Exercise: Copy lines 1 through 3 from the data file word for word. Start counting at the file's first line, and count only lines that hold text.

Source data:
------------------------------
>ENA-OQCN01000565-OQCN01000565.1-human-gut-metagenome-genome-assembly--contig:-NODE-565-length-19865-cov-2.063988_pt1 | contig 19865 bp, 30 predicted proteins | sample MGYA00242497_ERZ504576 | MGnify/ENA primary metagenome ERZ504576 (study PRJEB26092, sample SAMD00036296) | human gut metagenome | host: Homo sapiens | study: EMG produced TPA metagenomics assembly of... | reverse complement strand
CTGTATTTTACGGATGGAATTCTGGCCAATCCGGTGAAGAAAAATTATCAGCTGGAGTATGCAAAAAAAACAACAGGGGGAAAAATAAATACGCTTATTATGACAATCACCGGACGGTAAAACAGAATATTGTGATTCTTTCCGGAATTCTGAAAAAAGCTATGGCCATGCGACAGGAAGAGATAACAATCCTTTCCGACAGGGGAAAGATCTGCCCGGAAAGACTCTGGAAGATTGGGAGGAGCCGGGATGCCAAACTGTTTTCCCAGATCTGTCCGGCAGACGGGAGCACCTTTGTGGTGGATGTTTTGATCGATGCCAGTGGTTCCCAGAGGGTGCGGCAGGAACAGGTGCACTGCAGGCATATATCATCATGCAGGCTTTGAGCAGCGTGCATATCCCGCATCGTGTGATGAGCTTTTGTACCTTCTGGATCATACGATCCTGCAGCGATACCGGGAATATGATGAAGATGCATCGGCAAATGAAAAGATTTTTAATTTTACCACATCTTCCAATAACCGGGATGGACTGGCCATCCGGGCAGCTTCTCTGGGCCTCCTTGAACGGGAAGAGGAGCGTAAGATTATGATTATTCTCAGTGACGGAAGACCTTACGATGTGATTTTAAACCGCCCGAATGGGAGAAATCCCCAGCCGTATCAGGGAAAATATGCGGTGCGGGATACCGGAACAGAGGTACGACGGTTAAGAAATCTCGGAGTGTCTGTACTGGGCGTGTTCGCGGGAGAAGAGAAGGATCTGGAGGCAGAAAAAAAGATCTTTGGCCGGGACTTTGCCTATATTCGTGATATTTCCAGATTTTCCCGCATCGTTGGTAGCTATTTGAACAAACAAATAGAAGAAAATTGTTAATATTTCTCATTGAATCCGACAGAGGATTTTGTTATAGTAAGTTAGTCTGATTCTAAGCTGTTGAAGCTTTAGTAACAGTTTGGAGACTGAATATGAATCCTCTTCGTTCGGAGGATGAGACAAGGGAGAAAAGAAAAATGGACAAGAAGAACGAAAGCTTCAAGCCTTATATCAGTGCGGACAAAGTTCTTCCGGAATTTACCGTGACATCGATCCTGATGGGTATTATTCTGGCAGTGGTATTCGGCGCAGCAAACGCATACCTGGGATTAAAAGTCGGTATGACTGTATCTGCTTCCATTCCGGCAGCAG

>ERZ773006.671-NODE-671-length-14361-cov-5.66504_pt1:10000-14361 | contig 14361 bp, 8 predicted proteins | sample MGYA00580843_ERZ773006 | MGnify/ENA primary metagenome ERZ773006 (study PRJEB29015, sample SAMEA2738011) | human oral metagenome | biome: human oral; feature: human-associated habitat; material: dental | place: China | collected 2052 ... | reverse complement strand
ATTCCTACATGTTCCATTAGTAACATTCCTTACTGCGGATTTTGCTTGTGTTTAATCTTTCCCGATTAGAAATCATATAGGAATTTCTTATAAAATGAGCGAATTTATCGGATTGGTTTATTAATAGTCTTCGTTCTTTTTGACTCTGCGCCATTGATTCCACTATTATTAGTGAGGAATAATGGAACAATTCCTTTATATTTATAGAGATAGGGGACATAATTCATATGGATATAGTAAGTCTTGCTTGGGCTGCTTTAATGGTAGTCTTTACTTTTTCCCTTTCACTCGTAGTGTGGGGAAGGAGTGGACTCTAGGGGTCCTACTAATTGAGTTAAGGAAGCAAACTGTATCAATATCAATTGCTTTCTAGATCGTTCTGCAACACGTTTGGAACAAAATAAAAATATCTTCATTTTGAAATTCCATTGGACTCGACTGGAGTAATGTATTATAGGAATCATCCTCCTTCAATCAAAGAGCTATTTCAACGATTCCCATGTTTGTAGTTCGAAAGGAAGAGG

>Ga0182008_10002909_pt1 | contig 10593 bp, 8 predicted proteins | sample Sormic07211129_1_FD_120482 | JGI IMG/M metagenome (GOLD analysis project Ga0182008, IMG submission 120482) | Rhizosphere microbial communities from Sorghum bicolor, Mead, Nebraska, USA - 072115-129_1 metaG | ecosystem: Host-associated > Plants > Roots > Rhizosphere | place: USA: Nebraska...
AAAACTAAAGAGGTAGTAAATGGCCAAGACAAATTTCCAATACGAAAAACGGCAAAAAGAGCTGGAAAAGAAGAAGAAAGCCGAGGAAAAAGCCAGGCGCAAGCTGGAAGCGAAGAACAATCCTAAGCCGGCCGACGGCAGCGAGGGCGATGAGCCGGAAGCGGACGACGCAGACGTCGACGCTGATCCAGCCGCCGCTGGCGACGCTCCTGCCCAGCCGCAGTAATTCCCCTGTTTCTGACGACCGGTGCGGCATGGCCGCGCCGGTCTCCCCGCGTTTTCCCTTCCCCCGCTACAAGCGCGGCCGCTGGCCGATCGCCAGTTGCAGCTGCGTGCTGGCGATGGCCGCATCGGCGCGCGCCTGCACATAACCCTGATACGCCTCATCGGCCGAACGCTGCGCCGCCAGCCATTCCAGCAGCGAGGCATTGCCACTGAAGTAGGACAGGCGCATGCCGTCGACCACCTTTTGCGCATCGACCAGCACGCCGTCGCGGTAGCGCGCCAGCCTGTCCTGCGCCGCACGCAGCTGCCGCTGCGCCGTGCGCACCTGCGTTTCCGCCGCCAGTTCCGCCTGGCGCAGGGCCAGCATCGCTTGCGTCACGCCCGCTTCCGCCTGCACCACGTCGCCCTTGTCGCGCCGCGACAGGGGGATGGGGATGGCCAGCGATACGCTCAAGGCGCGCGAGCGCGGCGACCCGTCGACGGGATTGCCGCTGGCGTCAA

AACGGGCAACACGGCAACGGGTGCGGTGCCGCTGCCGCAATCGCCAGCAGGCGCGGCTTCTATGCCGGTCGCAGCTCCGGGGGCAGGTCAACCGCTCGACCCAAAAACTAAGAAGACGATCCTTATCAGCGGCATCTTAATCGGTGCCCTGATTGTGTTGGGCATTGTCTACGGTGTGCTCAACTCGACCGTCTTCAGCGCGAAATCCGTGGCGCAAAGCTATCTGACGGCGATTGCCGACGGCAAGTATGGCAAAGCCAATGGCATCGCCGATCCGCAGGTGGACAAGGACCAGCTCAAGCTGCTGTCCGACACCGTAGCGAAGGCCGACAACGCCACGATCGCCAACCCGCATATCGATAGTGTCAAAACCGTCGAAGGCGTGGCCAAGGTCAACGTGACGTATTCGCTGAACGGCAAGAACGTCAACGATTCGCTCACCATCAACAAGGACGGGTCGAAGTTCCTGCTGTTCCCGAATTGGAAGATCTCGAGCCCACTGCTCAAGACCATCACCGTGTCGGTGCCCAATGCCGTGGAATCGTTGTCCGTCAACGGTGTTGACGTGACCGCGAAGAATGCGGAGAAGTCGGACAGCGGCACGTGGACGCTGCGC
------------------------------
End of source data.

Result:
>ENA-OQCN01000565-OQCN01000565.1-human-gut-metagenome-genome-assembly--contig:-NODE-565-length-19865-cov-2.063988_pt1 | contig 19865 bp, 30 predicted proteins | sample MGYA00242497_ERZ504576 | MGnify/ENA primary metagenome ERZ504576 (study PRJEB26092, sample SAMD00036296) | human gut metagenome | host: Homo sapiens | study: EMG produced TPA metagenomics assembly of... | reverse complement strand
CTGTATTTTACGGATGGAATTCTGGCCAATCCGGTGAAGAAAAATTATCAGCTGGAGTATGCAAAAAAAACAACAGGGGGAAAAATAAATACGCTTATTATGACAATCACCGGACGGTAAAACAGAATATTGTGATTCTTTCCGGAATTCTGAAAAAAGCTATGGCCATGCGACAGGAAGAGATAACAATCCTTTCCGACAGGGGAAAGATCTGCCCGGAAAGACTCTGGAAGATTGGGAGGAGCCGGGATGCCAAACTGTTTTCCCAGATCTGTCCGGCAGACGGGAGCACCTTTGTGGTGGATGTTTTGATCGATGCCAGTGGTTCCCAGAGGGTGCGGCAGGAACAGGTGCACTGCAGGCATATATCATCATGCAGGCTTTGAGCAGCGTGCATATCCCGCATCGTGTGATGAGCTTTTGTACCTTCTGGATCATACGATCCTGCAGCGATACCGGGAATATGATGAAGATGCATCGGCAAATGAAAAGATTTTTAATTTTACCACATCTTCCAATAACCGGGATGGACTGGCCATCCGGGCAGCTTCTCTGGGCCTCCTTGAACGGGAAGAGGAGCGTAAGATTATGATTATTCTCAGTGACGGAAGACCTTACGATGTGATTTTAAACCGCCCGAATGGGAGAAATCCCCAGCCGTATCAGGGAAAATATGCGGTGCGGGATACCGGAACAGAGGTACGACGGTTAAGAAATCTCGGAGTGTCTGTACTGGGCGTGTTCGCGGGAGAAGAGAAGGATCTGGAGGCAGAAAAAAAGATCTTTGGCCGGGACTTTGCCTATATTCGTGATATTTCCAGATTTTCCCGCATCGTTGGTAGCTATTTGAACAAACAAATAGAAGAAAATTGTTAATATTTCTCATTGAATCCGACAGAGGATTTTGTTATAGTAAGTTAGTCTGATTCTAAGCTGTTGAAGCTTTAGTAACAGTTTGGAGACTGAATATGAATCCTCTTCGTTCGGAGGATGAGACAAGGGAGAAAAGAAAAATGGACAAGAAGAACGAAAGCTTCAAGCCTTATATCAGTGCGGACAAAGTTCTTCCGGAATTTACCGTGACATCGATCCTGATGGGTATTATTCTGGCAGTGGTATTCGGCGCAGCAAACGCATACCTGGGATTAAAAGTCGGTATGACTGTATCTGCTTCCATTCCGGCAGCAG

>ERZ773006.671-NODE-671-length-14361-cov-5.66504_pt1:10000-14361 | contig 14361 bp, 8 predicted proteins | sample MGYA00580843_ERZ773006 | MGnify/ENA primary metagenome ERZ773006 (study PRJEB29015, sample SAMEA2738011) | human oral metagenome | biome: human oral; feature: human-associated habitat; material: dental | place: China | collected 2052 ... | reverse complement strand